What is generalized anxiety disorder?
Generalized anxiety disorder
When I look back on all these worries, I remember the story of the old man who said on his deathbed that he had had a lot of trouble in his life, most of which had never happened.
Parents in Guatemala employ an unusual technique for helping children to overcome their worries. They give the child a small bag containing six tiny dolls fashioned from cloth and wood. Each night, the child tells one of the dolls a particular worry, and then places the doll under their pillow. The doll’s job is to take on — and take away — the worry, thereby allowing the child to sleep soundly. During the night, the parent may remove the doll. When the child wakes up in the morning, their worry has disappeared along with the doll.
Muñecas quitapenas — literally, ’dolls that remove worries’ — are generally given to children by their parents, but adults use them too. And there’s a reason why their use has persisted since Mayan times: they really do seem to work. This is because simply expressing your worries is often enough to neutralize them. If you, or your child, are struggling with night-time worries, you might like to make your own muñecas quitapenas.
What is generalized anxiety disorder?
The term ’generalized anxiety disorder’ may be new to you, but you’ll certainly be familiar with the concept of worry. Here’s a definition of worry:
a chain of thoughts and images, negatively affect-laden [i.e. unpleasant emotionally] and relatively uncontrollable; it represents an attempt to engage in mental problem-solving on an issue whose outcome is uncertain but contains the possibility of one or more negative outcomes.
Despite the jargon, you’ll probably recognize in this description your own experience of worry. When we worry, we become preoccupied with an aspect of our lives, trying to anticipate what might go wrong and, if it does, what consequences may follow. (This is why some psychologists have called worrying ’what if?’ thinking.) While we may imagine that worrying helps us to solve our problems, this is often an illusion. Worrying is rarely constructive. Rather than improving our mood, it generally makes us feel worse. And once we start worrying, it can be difficult to stop.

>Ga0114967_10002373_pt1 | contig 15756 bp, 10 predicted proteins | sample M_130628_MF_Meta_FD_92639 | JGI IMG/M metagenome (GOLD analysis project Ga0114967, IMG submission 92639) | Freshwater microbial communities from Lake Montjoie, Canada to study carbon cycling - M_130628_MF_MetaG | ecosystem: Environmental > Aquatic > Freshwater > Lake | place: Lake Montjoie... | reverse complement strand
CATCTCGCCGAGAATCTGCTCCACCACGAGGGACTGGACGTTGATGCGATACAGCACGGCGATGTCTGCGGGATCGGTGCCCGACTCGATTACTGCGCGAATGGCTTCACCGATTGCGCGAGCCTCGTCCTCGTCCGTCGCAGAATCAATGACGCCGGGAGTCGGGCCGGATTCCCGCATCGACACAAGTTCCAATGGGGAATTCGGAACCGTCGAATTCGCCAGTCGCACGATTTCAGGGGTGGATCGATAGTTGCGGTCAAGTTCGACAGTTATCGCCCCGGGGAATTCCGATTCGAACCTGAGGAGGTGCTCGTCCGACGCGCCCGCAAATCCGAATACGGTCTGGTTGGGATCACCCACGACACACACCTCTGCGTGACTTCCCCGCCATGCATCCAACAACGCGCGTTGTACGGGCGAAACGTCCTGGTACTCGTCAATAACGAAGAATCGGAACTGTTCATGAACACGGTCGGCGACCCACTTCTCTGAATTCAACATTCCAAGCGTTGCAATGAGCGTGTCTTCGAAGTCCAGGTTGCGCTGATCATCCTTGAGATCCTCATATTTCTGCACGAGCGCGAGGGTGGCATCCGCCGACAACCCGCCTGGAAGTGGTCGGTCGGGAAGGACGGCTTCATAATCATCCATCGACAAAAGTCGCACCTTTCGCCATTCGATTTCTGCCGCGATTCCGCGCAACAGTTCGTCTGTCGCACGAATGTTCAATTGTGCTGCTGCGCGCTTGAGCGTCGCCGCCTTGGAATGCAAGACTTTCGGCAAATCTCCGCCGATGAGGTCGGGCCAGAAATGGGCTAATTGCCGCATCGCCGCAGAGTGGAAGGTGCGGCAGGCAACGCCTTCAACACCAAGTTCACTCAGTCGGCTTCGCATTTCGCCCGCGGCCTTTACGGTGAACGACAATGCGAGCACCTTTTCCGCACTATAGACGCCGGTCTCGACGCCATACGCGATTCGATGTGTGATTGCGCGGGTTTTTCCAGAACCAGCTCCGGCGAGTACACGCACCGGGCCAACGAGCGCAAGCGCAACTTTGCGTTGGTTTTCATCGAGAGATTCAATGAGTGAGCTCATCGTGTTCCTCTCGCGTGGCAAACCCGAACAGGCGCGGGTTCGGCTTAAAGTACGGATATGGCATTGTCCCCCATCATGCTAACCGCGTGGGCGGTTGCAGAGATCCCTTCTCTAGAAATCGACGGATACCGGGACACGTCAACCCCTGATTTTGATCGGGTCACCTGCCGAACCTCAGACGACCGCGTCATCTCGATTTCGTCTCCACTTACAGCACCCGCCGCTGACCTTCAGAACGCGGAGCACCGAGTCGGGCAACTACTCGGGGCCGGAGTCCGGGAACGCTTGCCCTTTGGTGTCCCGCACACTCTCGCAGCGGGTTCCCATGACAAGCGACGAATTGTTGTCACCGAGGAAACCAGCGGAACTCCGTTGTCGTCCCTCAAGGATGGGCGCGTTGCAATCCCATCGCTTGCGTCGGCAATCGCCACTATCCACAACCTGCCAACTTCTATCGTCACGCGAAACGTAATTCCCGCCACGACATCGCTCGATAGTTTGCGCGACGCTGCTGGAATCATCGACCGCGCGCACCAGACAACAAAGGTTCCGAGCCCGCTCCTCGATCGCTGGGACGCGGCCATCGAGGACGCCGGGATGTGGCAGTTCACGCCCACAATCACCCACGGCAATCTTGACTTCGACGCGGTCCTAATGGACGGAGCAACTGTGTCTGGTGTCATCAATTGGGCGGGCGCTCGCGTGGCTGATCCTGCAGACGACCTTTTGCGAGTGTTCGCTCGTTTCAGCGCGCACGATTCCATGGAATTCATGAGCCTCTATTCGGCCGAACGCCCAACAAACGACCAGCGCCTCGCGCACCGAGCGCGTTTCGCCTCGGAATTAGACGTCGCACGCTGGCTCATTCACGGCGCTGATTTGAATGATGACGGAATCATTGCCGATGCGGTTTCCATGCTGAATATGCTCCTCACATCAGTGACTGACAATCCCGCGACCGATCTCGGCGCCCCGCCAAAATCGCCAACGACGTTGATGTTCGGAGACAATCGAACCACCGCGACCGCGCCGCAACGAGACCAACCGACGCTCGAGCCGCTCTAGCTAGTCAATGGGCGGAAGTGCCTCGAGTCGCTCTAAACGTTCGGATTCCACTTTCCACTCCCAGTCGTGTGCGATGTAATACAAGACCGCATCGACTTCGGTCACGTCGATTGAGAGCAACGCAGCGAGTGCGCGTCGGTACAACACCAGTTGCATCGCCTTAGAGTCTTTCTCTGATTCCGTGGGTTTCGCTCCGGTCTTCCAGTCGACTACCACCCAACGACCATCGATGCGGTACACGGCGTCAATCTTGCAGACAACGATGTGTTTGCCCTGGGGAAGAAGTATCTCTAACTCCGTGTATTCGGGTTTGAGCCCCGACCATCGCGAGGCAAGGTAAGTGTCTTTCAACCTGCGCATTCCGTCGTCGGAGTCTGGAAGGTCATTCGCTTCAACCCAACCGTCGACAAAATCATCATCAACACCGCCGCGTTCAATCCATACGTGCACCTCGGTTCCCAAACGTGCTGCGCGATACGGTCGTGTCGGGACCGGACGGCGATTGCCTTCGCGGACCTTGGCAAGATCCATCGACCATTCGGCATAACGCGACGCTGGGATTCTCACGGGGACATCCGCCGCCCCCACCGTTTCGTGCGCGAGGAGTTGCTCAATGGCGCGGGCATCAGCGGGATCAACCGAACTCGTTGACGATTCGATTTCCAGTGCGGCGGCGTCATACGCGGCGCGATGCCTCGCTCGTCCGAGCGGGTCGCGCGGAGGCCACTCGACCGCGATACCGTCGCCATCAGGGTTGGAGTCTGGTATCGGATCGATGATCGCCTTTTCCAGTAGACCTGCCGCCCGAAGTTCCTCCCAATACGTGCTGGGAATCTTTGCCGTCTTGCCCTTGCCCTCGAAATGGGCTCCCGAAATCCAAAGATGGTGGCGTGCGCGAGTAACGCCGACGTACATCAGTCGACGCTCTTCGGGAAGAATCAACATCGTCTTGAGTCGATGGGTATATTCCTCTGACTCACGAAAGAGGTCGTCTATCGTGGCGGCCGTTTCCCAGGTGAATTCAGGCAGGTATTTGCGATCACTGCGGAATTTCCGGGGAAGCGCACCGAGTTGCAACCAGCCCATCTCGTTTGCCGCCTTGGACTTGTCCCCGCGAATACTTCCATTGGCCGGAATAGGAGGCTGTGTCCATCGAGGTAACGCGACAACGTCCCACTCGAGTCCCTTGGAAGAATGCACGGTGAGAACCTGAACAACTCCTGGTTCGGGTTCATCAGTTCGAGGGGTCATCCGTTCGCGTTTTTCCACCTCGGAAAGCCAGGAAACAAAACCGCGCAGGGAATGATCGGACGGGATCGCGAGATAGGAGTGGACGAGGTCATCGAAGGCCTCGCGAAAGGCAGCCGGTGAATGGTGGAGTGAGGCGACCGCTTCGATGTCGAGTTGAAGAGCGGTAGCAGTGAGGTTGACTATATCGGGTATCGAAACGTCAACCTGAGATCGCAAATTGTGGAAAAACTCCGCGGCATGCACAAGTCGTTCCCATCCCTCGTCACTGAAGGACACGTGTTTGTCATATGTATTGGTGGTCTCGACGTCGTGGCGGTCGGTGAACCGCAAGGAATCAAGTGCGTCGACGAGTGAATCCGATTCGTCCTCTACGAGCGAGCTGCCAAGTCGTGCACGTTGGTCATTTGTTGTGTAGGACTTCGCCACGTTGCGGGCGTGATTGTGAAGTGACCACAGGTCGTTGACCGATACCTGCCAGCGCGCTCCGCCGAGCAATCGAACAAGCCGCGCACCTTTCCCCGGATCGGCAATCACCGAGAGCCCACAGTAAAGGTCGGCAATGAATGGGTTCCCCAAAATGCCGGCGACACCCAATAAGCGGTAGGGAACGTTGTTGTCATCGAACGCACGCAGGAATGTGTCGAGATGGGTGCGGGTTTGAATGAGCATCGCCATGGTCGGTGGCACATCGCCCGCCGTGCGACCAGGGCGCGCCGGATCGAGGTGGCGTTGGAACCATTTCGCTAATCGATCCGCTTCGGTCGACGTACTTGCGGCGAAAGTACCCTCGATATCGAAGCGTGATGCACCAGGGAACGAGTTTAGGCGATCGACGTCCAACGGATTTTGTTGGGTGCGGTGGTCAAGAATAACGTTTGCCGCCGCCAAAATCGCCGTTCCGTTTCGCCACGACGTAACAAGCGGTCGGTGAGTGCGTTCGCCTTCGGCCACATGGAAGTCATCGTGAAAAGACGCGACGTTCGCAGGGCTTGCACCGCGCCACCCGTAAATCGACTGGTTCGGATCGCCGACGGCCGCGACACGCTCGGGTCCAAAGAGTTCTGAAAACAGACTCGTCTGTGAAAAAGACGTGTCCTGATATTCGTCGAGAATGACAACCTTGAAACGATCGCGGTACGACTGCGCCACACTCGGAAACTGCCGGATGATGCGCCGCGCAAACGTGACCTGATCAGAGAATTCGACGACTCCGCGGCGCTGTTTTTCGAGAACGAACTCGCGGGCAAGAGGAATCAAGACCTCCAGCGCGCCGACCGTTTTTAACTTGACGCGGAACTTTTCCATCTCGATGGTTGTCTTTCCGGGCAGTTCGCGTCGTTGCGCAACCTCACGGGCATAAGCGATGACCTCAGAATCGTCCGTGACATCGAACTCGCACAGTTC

A certain level of worry is normal — as the doctor and writer Lewis Thomas put it: ’We are, perhaps, uniquely among the earth’s creatures, the worrying animal. We worry away our lives.’ But for some people, worry can get out of hand. Virtually all the anxiety disorders we cover in this book involve a lot of worrying — as do many other types of psychological problems, particularly depression. (Technically, worry concerns problems in the future, whereas the rumination characteristic of depression focuses on past events. However, both are repetitive styles of thinking and are probably caused by the same processes.)
Moreover, worry is the cardinal characteristic of generalized anxiety disorder (GAD), which the American Psychiatric Association’s Diagnostic and Statistical Manual defines as marked by:
• Excessive, unrealistic, and uncontrollable worry.
• Worry that has lasted for at least six months.
• At least three of the following: restlessness, feeling on edge, fatigue, difficulty concentrating, irritability, muscle tension, sleep problems.
• High levels of distress and/or major disruption to the affected person’s day-to-day life.
As you’ll gather from this list of symptoms, GAD can be a highly debilitating illness, with profound effects on a person’s career, relationships, and overall wellbeing. As Stanley Rachman, a leading psychologist of anxiety, has written:
Affected people go to great lengths to avoid risks, engage in repeated checking, pursue and recommend cautious behaviour, regulate their diet carefully, practice the most hygienic habits, and generally engage in overprotective behaviour. Despite all these attempts they seldom achieve a sense of safety or of contentment.